From 6th January 2024, the main rate of National Insurance Contributions (NICs) paid by employees will change. There will also be changes to self employment contributions later in the year.
National Insurance 101
NICs are taken from people’s salary, or through self-employed self-assessments, from age 16 until state pension age. The amount paid is based on earned income and does not apply to money received from pensions. An additional contribution is also paid by employers.
There are a range of ‘classes’ that categorise how much each person pays, with Class 3 being voluntary – people can pay this to build up benefit entitlement, for example, those who are taking an extended break from work and still plan to claim state pension.
National Insurance is paid into a fund which is used for benefits, that the government has the ability to add to or use surplus for other expenditures.
Class 1 NIC Changes
The NICs paid by Class 1 employees is decreasing from 12% to 10%.
It is estimated that these changes will affect 27 million employees across the country. Workers will be paying 15% less on National Insurance – helping people to save money. Those who pay the basic-rate are estimated to gain £304 from these changes, with those who pay the additional rate gaining £707. This improves the standard of living, helping people to afford more, have more disposable income and put more capital into the economy.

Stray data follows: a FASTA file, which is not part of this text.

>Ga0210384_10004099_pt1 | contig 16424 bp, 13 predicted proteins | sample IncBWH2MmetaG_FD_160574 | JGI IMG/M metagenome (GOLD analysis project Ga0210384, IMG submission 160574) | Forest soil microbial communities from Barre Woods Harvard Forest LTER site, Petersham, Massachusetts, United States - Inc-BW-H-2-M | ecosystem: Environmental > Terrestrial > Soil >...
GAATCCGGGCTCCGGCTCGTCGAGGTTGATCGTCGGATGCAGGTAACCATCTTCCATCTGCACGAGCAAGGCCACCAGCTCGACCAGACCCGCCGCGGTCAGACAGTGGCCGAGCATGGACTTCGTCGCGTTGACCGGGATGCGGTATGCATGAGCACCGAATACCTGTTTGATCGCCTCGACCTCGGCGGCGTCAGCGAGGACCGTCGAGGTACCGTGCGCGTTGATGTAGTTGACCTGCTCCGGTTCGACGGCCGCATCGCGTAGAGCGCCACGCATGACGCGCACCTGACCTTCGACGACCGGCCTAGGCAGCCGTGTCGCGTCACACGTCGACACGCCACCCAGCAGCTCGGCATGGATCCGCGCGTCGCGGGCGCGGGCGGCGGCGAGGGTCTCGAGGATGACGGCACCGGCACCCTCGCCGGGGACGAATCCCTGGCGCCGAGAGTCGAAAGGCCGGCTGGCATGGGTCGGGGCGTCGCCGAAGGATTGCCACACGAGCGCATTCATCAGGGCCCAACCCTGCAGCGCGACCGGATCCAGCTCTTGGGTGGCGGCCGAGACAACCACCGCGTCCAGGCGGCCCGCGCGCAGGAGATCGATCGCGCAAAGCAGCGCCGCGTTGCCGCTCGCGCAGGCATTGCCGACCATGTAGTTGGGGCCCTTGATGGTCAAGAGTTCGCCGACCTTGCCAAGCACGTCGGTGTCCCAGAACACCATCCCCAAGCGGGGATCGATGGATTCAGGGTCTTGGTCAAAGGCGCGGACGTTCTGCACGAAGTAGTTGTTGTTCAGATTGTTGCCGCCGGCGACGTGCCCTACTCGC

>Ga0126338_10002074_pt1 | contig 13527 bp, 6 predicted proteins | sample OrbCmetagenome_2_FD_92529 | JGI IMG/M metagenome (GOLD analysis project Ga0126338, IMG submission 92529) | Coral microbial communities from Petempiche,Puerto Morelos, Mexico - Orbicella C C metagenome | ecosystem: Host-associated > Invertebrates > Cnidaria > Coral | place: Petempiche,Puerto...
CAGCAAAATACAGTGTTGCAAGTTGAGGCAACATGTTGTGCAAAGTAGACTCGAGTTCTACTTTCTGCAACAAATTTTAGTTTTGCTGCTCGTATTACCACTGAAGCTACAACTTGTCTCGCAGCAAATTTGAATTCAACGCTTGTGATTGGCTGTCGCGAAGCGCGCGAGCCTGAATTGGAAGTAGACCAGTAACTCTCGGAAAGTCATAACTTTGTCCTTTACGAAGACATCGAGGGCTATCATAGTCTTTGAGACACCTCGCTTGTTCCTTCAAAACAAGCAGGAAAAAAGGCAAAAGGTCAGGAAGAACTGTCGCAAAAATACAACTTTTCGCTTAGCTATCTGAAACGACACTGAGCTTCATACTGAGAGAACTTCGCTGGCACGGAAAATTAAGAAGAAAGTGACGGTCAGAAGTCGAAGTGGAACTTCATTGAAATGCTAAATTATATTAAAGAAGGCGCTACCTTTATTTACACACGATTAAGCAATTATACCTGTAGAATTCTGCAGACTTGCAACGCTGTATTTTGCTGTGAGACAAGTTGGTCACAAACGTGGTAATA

Self-Employed NIC Changes
The NICs paid by Class 4 self-employed individuals is decreasing from 9% to 8% from 6th April 2024. Additionally on this date, self-employed people who currently pay the flat rate NICs charge for Class 2 – when their annual profit exceeds a threshold of £12,570 – will no longer need to pay this.
It is estimated that this change will affect 2 million people – with people gaining from £117 to £358 from these changes.
Effects of NIC Changes & How They Affect Public Finances
Research states that this change to NICs could reduce tax receipts by £9.4 billion.
Why NIC Changes?
These tax cuts may offset those that were increased in the 2021 Spring Budget and 2020 Autumn Budget, however the freeze on personal tax thresholds remains until 2028.
By freezing and decreasing tax allowances, taxpayers’ earnings rise and more of this income is taxed – also known as Fiscal Drag.
These changes also mean that personal taxes on the average UK salary will be lower than every other major economy.
James and Uzzell tailor our payroll services to the exact needs of our individual clients. If you need help with taxes for your business, get in touch with our team today.